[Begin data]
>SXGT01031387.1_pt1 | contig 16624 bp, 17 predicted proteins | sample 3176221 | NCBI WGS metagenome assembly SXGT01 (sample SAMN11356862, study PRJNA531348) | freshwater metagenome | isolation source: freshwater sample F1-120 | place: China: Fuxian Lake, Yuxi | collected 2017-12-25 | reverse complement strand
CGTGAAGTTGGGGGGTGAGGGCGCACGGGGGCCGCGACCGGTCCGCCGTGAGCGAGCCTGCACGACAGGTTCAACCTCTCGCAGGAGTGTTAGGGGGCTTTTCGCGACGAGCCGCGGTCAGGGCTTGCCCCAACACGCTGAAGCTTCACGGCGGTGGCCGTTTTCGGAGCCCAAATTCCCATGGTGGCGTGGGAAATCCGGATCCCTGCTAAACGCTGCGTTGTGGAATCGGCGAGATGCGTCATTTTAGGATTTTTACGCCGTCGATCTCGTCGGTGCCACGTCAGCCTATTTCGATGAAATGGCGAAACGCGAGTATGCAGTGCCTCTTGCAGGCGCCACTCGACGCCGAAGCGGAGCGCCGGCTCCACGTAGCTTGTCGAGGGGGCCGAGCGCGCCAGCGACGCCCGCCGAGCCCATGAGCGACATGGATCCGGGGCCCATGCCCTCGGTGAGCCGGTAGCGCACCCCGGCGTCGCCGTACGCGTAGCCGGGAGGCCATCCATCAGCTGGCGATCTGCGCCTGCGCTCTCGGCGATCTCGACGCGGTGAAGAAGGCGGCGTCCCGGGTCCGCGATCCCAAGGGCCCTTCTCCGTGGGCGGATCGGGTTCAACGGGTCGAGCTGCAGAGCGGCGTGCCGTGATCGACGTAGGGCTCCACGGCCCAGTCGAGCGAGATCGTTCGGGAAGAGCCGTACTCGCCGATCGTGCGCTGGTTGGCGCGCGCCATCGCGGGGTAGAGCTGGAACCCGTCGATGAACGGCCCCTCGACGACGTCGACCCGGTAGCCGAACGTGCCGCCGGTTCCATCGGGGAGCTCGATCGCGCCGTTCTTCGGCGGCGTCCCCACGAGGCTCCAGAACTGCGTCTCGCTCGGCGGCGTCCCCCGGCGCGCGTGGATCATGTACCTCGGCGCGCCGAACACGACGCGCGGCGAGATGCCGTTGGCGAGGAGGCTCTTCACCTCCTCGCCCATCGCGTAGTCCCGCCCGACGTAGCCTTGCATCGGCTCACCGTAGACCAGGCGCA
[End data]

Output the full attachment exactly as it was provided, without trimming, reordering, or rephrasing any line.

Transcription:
>SXGT01031387.1_pt1 | contig 16624 bp, 17 predicted proteins | sample 3176221 | NCBI WGS metagenome assembly SXGT01 (sample SAMN11356862, study PRJNA531348) | freshwater metagenome | isolation source: freshwater sample F1-120 | place: China: Fuxian Lake, Yuxi | collected 2017-12-25 | reverse complement strand
CGTGAAGTTGGGGGGTGAGGGCGCACGGGGGCCGCGACCGGTCCGCCGTGAGCGAGCCTGCACGACAGGTTCAACCTCTCGCAGGAGTGTTAGGGGGCTTTTCGCGACGAGCCGCGGTCAGGGCTTGCCCCAACACGCTGAAGCTTCACGGCGGTGGCCGTTTTCGGAGCCCAAATTCCCATGGTGGCGTGGGAAATCCGGATCCCTGCTAAACGCTGCGTTGTGGAATCGGCGAGATGCGTCATTTTAGGATTTTTACGCCGTCGATCTCGTCGGTGCCACGTCAGCCTATTTCGATGAAATGGCGAAACGCGAGTATGCAGTGCCTCTTGCAGGCGCCACTCGACGCCGAAGCGGAGCGCCGGCTCCACGTAGCTTGTCGAGGGGGCCGAGCGCGCCAGCGACGCCCGCCGAGCCCATGAGCGACATGGATCCGGGGCCCATGCCCTCGGTGAGCCGGTAGCGCACCCCGGCGTCGCCGTACGCGTAGCCGGGAGGCCATCCATCAGCTGGCGATCTGCGCCTGCGCTCTCGGCGATCTCGACGCGGTGAAGAAGGCGGCGTCCCGGGTCCGCGATCCCAAGGGCCCTTCTCCGTGGGCGGATCGGGTTCAACGGGTCGAGCTGCAGAGCGGCGTGCCGTGATCGACGTAGGGCTCCACGGCCCAGTCGAGCGAGATCGTTCGGGAAGAGCCGTACTCGCCGATCGTGCGCTGGTTGGCGCGCGCCATCGCGGGGTAGAGCTGGAACCCGTCGATGAACGGCCCCTCGACGACGTCGACCCGGTAGCCGAACGTGCCGCCGGTTCCATCGGGGAGCTCGATCGCGCCGTTCTTCGGCGGCGTCCCCACGAGGCTCCAGAACTGCGTCTCGCTCGGCGGCGTCCCCCGGCGCGCGTGGATCATGTACCTCGGCGCGCCGAACACGACGCGCGGCGAGATGCCGTTGGCGAGGAGGCTCTTCACCTCCTCGCCCATCGCGTAGTCCCGCCCGACGTAGCCTTGCATCGGCTCACCGTAGACCAGGCGCA